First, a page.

More often than not, the brand identity itself along with a unique identifying mark, has the power to become iconic, whether or not the packaging is conventional or has a unique structure. The McDonald's icon appears with its signature logo on all of the company's signage, as well as its packaging. The Golden Arches are immediately recognizable the world over. Tropicana's leaf-dotted "i" and its straw-embedded orange on gable top package are instantaneously recognized as well. Planter's Mr. Peanut on distinctive deep blue cans, Pringles' Mr. Pringles on its unique potato chip canisters and the Pillsbury's Dough Boy on refrigerated, ready-to-bake products are ingrained in our culture, proving that iconic characters can become part of an overall brand identity.
Iconic kids' brands are also plentiful. Think of Mattel's Barbie doll with her pink scrawled signature with the flower-dotted "i." Mattel's Hot Wheels with sizzling white and yellow logo dancing on a red hot flame. Think also of Sesame Street's logo within its own nifty street sign. Think of General Mills' Trix rabbit or its Lucky Charms leprechaun
Packaging deep connections
When designed properly, icons as part of overall brand identities have great implied meaning. If they refer back to the brand convincingly, they help to create an identity that is quite distinct from the competition. With consistent, repeated use, icons have the power to create a one-of-a-kind brand image and connection with consumers.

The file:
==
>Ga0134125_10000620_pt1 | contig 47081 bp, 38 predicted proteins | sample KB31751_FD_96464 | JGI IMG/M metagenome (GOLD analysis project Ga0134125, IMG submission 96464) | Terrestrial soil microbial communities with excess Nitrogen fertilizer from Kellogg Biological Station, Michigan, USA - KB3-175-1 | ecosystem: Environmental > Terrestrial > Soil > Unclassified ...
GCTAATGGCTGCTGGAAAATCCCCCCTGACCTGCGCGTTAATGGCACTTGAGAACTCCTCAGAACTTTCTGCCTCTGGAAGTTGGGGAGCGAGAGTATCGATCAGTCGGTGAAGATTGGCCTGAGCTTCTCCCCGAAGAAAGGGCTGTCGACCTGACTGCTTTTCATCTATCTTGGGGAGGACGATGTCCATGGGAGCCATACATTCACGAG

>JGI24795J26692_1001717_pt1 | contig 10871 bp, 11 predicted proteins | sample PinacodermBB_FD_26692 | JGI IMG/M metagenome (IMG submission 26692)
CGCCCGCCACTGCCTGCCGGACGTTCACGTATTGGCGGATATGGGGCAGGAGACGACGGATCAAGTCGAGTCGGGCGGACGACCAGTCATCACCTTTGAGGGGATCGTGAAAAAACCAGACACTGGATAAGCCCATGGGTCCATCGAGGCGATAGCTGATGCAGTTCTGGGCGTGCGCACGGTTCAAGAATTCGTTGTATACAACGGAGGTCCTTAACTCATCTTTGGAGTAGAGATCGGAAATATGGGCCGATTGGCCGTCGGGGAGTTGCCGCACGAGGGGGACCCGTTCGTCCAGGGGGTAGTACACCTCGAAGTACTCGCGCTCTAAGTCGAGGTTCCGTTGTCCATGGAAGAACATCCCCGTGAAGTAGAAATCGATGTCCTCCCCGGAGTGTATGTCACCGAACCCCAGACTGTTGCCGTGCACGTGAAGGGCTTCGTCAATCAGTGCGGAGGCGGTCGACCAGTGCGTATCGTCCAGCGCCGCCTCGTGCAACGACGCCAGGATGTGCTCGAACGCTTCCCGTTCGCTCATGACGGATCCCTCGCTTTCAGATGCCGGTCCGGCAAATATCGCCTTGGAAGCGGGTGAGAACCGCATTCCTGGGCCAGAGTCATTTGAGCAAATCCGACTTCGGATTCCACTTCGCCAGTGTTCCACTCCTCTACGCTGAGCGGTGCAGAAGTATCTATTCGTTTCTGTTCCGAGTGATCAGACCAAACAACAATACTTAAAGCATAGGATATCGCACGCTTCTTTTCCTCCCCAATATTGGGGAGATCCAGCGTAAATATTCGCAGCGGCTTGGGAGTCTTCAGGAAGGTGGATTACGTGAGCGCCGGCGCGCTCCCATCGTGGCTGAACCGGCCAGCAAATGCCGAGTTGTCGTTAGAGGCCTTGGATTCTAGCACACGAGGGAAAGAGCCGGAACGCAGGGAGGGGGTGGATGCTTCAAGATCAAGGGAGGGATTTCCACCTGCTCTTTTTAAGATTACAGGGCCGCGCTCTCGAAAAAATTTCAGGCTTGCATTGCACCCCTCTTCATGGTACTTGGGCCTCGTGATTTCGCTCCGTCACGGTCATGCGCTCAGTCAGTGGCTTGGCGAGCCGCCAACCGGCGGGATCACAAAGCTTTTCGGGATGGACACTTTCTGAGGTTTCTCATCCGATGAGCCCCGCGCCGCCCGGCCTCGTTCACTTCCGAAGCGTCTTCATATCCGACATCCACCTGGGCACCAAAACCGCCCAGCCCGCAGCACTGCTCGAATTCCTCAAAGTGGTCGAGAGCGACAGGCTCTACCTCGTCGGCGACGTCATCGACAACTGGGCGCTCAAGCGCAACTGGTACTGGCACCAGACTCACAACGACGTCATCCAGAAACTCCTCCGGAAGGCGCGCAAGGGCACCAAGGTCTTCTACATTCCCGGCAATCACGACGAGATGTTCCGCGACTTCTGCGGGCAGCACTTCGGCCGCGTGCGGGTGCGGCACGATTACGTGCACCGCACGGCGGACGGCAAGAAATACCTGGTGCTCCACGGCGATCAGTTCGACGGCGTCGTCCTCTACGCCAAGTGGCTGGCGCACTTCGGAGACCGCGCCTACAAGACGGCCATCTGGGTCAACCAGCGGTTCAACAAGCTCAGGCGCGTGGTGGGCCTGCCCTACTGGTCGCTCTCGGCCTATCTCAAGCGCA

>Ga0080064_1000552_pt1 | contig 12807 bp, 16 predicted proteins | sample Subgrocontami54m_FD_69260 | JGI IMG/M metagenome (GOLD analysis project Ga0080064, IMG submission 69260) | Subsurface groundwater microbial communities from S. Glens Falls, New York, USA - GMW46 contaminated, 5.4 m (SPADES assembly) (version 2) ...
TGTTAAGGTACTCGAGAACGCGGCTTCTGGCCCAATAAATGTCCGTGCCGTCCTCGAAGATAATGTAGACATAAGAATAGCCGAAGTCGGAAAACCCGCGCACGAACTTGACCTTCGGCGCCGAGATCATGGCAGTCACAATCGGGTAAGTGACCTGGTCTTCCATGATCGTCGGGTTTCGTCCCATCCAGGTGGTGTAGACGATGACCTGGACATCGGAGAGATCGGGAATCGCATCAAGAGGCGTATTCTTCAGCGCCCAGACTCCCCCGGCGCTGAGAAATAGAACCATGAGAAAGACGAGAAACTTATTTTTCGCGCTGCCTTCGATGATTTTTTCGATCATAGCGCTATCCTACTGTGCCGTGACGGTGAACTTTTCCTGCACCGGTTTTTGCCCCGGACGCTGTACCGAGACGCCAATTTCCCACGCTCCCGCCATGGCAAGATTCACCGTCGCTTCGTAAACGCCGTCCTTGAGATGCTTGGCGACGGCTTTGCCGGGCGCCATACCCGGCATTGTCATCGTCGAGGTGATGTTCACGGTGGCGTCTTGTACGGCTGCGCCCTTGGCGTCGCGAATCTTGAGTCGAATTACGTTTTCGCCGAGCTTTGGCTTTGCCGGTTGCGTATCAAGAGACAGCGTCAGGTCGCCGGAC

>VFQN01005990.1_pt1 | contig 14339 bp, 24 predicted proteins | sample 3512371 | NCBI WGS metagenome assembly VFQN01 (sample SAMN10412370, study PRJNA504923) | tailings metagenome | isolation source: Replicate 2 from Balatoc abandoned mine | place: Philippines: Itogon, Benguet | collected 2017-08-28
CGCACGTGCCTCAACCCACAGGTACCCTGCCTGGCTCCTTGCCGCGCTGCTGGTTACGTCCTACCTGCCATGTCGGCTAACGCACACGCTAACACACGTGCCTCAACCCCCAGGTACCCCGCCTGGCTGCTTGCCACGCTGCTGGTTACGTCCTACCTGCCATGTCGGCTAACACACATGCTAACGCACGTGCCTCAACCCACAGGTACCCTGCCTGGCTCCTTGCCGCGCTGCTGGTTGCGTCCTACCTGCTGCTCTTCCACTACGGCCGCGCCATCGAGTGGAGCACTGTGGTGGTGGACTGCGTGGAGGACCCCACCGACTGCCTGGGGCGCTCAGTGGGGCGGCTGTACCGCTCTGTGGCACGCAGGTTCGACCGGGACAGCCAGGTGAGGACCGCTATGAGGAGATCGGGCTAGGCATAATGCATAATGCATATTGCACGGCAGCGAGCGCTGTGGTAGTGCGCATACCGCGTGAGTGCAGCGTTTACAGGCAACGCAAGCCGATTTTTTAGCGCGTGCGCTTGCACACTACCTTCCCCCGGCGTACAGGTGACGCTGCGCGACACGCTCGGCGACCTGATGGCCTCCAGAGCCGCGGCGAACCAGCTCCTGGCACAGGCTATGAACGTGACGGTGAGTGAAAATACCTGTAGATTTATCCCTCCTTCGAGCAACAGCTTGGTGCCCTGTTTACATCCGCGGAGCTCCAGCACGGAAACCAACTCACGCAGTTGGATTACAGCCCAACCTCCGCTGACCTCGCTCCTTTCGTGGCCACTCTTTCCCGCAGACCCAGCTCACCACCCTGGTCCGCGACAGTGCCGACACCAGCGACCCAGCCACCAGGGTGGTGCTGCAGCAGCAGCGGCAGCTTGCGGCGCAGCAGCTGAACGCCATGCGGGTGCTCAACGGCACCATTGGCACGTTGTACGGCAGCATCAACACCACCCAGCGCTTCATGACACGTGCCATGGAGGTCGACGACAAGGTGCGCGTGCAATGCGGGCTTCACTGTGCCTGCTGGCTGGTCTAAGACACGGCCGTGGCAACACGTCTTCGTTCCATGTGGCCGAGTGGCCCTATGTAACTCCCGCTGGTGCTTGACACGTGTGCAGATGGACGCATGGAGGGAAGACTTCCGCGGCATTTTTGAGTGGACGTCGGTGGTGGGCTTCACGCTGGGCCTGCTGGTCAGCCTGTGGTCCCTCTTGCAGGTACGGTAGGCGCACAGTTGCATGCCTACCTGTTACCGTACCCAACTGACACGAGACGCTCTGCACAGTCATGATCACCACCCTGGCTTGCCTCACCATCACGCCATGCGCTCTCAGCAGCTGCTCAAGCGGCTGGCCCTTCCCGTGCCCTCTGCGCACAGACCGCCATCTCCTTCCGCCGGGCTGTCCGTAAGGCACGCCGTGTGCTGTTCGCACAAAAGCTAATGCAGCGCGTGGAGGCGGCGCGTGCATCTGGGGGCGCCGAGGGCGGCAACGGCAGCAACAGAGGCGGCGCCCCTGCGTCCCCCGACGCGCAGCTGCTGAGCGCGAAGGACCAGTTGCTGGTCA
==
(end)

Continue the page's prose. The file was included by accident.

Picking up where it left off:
The ultimate brand icons become so ingrained in our culture that they transcend their categories to become cultural icons. When it comes to packaged products, Coke is absolutely iconic in our culture. The world's No. 1 brand and packaging would be recognized easily from a distance even if the letters in the logo were completely jumbled.
When a brand forms such a powerful consciousness in our society, and becomes such an indispensable part of life for its consumers, it truly has attained cultural icon status. Their brand identities and icons are recognized instantaneously and globally.